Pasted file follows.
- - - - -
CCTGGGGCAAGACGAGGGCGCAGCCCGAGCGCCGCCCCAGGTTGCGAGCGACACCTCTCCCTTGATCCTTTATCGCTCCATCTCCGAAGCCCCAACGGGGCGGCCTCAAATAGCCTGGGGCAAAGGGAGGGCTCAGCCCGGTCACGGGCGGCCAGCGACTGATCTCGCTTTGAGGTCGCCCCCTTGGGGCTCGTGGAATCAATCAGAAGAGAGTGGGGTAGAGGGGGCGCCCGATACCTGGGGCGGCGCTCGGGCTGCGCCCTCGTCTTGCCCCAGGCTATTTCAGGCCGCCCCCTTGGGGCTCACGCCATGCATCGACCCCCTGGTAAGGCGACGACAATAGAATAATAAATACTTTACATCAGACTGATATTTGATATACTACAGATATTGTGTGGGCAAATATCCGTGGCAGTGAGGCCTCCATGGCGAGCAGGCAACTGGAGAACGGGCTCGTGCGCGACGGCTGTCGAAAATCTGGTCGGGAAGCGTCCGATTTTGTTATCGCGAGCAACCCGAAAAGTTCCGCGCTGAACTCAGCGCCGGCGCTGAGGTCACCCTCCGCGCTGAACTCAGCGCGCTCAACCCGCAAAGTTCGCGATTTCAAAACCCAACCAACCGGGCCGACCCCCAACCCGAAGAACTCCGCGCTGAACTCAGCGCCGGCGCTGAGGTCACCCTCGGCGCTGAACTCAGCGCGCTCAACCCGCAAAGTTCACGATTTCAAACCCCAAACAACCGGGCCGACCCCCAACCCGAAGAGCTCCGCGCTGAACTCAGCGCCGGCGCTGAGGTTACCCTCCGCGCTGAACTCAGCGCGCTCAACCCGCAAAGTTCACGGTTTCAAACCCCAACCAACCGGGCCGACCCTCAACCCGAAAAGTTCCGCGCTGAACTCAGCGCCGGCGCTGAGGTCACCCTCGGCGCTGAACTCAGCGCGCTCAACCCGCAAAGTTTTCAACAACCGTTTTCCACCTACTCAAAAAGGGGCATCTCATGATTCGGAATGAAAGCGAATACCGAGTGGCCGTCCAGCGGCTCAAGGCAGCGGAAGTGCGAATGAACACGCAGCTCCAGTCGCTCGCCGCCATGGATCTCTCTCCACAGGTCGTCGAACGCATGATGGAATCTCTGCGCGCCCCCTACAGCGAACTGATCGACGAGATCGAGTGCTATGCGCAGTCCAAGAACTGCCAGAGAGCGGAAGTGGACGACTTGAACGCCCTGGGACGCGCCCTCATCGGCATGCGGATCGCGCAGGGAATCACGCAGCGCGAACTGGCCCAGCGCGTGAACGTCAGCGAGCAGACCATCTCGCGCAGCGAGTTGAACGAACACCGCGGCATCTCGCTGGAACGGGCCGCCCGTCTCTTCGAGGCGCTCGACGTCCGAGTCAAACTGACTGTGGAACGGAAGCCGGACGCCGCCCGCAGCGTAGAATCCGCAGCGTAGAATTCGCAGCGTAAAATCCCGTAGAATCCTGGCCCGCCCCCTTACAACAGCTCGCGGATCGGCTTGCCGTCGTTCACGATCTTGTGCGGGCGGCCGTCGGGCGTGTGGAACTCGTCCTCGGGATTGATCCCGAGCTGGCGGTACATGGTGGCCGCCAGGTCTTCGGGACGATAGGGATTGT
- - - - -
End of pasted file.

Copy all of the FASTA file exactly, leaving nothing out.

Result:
CCTGGGGCAAGACGAGGGCGCAGCCCGAGCGCCGCCCCAGGTTGCGAGCGACACCTCTCCCTTGATCCTTTATCGCTCCATCTCCGAAGCCCCAACGGGGCGGCCTCAAATAGCCTGGGGCAAAGGGAGGGCTCAGCCCGGTCACGGGCGGCCAGCGACTGATCTCGCTTTGAGGTCGCCCCCTTGGGGCTCGTGGAATCAATCAGAAGAGAGTGGGGTAGAGGGGGCGCCCGATACCTGGGGCGGCGCTCGGGCTGCGCCCTCGTCTTGCCCCAGGCTATTTCAGGCCGCCCCCTTGGGGCTCACGCCATGCATCGACCCCCTGGTAAGGCGACGACAATAGAATAATAAATACTTTACATCAGACTGATATTTGATATACTACAGATATTGTGTGGGCAAATATCCGTGGCAGTGAGGCCTCCATGGCGAGCAGGCAACTGGAGAACGGGCTCGTGCGCGACGGCTGTCGAAAATCTGGTCGGGAAGCGTCCGATTTTGTTATCGCGAGCAACCCGAAAAGTTCCGCGCTGAACTCAGCGCCGGCGCTGAGGTCACCCTCCGCGCTGAACTCAGCGCGCTCAACCCGCAAAGTTCGCGATTTCAAAACCCAACCAACCGGGCCGACCCCCAACCCGAAGAACTCCGCGCTGAACTCAGCGCCGGCGCTGAGGTCACCCTCGGCGCTGAACTCAGCGCGCTCAACCCGCAAAGTTCACGATTTCAAACCCCAAACAACCGGGCCGACCCCCAACCCGAAGAGCTCCGCGCTGAACTCAGCGCCGGCGCTGAGGTTACCCTCCGCGCTGAACTCAGCGCGCTCAACCCGCAAAGTTCACGGTTTCAAACCCCAACCAACCGGGCCGACCCTCAACCCGAAAAGTTCCGCGCTGAACTCAGCGCCGGCGCTGAGGTCACCCTCGGCGCTGAACTCAGCGCGCTCAACCCGCAAAGTTTTCAACAACCGTTTTCCACCTACTCAAAAAGGGGCATCTCATGATTCGGAATGAAAGCGAATACCGAGTGGCCGTCCAGCGGCTCAAGGCAGCGGAAGTGCGAATGAACACGCAGCTCCAGTCGCTCGCCGCCATGGATCTCTCTCCACAGGTCGTCGAACGCATGATGGAATCTCTGCGCGCCCCCTACAGCGAACTGATCGACGAGATCGAGTGCTATGCGCAGTCCAAGAACTGCCAGAGAGCGGAAGTGGACGACTTGAACGCCCTGGGACGCGCCCTCATCGGCATGCGGATCGCGCAGGGAATCACGCAGCGCGAACTGGCCCAGCGCGTGAACGTCAGCGAGCAGACCATCTCGCGCAGCGAGTTGAACGAACACCGCGGCATCTCGCTGGAACGGGCCGCCCGTCTCTTCGAGGCGCTCGACGTCCGAGTCAAACTGACTGTGGAACGGAAGCCGGACGCCGCCCGCAGCGTAGAATCCGCAGCGTAGAATTCGCAGCGTAAAATCCCGTAGAATCCTGGCCCGCCCCCTTACAACAGCTCGCGGATCGGCTTGCCGTCGTTCACGATCTTGTGCGGGCGGCCGTCGGGCGTGTGGAACTCGTCCTCGGGATTGATCCCGAGCTGGCGGTACATGGTGGCCGCCAGGTCTTCGGGACGATAGGGATTGT